Stella Oyedepo and the feminist vision in the Rebellion of the Bumpy-Chested
Feminist activism and civic participation can come in many forms, including theatre. The prolific playwright Stella Oyedepo is arguably one of the most visible practitioners of theatre in Nigeria today, with plays including Survive, We Will, The Missing Ingredient, and Brain has no Gender. Oyedepo’s feminism strongly informs her work, which centres around the many ills, perversions, and misplaced social values she perceives in Nigerian society. Her drama has spoken out against the violence women face in society, and has proffered educational empowerment of women to address their marginalisation.
This essay by John Yeseibo examines one of Oyedepo’s plays in particular, The Rebellion of the Bumpy-Chested, to identify and analyse Oyedepo’s feminist vision. It begins by offering a synopsis; a club of impressionable women, led by a frustrated and "beefy" Captain Sharp, embark on a rebellion against the injustices meted out by their husbands. The women take on many roles traditionally regarded as being in the domain of men, but when the men do likewise and take on the roles of women, the disgust felt by one wife, Salwa, spells doom for the rebellion.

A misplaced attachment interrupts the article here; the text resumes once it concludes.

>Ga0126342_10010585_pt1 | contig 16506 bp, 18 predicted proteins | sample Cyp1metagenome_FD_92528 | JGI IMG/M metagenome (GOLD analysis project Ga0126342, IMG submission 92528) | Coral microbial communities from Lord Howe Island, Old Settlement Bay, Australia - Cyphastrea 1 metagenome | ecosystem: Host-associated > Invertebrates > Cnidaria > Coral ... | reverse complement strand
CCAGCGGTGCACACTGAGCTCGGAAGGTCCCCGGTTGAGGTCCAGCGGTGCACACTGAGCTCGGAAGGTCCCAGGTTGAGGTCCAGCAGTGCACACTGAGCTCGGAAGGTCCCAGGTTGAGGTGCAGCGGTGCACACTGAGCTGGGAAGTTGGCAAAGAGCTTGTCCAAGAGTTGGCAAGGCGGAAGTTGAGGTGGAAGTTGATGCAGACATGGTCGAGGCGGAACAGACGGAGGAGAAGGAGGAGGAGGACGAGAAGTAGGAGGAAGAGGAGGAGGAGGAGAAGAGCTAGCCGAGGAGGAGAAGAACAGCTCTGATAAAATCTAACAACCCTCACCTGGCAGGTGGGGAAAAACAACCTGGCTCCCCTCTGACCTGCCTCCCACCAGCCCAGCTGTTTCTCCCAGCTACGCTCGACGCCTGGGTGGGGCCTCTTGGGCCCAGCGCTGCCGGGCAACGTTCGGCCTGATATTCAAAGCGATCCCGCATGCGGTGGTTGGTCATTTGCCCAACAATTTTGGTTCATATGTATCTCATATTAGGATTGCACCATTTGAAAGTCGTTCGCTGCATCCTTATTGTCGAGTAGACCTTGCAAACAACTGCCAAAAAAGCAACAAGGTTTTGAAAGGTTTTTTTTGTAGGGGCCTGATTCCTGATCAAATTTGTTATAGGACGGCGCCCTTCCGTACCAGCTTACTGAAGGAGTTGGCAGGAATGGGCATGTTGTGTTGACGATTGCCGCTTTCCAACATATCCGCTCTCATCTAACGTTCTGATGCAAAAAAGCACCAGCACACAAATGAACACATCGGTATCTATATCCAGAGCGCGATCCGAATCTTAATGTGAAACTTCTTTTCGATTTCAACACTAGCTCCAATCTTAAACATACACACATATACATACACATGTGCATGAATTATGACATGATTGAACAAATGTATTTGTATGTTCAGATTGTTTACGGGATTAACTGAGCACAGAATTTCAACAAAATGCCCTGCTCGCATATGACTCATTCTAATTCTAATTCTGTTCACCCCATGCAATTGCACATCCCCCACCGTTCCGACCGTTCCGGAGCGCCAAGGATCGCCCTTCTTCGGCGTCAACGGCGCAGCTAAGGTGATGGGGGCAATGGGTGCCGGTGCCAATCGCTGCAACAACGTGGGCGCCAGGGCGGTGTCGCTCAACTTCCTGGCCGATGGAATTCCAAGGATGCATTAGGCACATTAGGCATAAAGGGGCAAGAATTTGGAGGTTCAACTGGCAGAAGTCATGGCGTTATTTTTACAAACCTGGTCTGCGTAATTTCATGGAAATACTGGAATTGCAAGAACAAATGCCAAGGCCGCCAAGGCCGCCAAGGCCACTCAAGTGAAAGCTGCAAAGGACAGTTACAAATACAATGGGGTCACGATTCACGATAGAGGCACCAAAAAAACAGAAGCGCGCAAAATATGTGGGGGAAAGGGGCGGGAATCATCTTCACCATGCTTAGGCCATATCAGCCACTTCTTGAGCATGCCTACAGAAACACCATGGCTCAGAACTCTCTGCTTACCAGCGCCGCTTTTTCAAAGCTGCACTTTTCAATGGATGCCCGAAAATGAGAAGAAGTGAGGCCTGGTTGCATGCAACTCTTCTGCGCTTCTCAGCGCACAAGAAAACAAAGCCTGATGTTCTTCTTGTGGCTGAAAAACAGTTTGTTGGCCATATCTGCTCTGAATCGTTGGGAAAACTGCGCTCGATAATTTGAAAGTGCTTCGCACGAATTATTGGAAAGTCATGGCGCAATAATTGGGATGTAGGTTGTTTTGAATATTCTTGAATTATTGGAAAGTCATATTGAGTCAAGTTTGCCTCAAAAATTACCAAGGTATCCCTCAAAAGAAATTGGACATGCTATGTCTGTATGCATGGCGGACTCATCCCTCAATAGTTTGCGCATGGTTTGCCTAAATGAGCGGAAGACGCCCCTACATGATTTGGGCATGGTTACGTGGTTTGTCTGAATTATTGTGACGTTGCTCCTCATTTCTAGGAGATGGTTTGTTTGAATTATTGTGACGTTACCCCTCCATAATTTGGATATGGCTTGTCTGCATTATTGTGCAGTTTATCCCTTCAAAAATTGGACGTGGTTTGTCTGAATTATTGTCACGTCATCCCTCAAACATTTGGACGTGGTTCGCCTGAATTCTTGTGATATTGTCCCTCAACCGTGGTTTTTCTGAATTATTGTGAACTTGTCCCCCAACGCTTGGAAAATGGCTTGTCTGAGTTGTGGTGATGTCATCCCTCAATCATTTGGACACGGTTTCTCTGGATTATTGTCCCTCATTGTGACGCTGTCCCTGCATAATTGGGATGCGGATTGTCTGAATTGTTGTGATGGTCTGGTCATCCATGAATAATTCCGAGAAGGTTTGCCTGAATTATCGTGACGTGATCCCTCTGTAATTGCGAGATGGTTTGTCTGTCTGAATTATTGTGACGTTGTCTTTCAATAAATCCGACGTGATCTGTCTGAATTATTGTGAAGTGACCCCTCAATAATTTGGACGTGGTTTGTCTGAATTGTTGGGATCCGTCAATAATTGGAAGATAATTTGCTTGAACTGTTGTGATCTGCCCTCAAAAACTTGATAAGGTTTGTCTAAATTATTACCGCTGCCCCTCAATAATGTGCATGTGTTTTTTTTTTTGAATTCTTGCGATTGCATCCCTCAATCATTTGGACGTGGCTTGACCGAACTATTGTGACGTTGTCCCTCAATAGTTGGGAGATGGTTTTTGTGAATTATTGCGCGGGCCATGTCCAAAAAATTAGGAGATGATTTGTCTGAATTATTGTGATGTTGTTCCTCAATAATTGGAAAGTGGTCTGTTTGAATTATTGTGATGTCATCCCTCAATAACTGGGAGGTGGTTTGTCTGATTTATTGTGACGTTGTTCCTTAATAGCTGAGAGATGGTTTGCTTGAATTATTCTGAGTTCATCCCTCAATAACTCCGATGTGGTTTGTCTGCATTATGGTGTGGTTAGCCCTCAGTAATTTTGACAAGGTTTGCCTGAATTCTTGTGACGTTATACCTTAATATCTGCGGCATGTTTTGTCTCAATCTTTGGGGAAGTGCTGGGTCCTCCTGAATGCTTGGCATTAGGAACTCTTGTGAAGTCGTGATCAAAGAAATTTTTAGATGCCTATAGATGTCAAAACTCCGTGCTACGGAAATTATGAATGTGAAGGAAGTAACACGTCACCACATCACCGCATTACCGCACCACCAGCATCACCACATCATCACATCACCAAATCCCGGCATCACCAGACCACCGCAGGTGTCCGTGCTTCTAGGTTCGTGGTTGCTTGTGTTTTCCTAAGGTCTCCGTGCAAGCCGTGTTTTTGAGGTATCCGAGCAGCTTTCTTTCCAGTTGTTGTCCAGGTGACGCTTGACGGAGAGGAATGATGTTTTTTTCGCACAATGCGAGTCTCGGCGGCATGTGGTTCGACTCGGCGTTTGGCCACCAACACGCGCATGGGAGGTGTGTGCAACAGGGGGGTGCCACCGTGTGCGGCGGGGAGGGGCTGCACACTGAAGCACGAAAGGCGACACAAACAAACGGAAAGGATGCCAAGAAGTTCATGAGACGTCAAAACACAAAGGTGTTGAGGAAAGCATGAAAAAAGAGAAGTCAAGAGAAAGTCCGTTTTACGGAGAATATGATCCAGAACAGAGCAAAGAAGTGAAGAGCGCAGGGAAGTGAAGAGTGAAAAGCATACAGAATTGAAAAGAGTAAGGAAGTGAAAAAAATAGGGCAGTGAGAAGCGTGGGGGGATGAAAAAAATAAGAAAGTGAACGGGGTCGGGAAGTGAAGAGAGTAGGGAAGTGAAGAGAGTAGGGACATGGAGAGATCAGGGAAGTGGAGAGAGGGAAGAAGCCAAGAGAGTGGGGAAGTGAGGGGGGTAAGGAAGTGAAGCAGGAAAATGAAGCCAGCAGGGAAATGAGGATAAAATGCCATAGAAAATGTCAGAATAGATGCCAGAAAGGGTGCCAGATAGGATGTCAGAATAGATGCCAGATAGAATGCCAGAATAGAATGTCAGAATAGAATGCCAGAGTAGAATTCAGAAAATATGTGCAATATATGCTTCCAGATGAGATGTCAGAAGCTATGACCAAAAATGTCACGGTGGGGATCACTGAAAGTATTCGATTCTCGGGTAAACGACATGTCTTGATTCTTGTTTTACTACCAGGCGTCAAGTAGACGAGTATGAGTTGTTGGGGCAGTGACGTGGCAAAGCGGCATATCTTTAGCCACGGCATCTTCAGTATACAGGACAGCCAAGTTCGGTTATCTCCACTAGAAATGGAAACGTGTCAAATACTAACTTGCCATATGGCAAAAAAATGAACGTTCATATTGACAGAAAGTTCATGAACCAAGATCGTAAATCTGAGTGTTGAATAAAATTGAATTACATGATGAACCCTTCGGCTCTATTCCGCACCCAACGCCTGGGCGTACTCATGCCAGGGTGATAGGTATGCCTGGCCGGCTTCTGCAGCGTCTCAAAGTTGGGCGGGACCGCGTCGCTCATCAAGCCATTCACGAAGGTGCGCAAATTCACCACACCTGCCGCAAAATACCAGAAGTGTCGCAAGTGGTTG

Having analysed the play, Yeseibo concludes that the purpose of the play is to challenge institutionalised male monopoly of leadership in decision-making roles, and to emphasise the need to reverse this trend. Also predominant however is the belief that men themselves need to be liberated as a necessary condition in redressing the marginalisation of women. Oyedepo is of the view that radical feminism will not work in the Nigerian context, and will not lessen the denigration of women in society. Instead, complementarity is needed as the panacea for socio-political-economic transformation.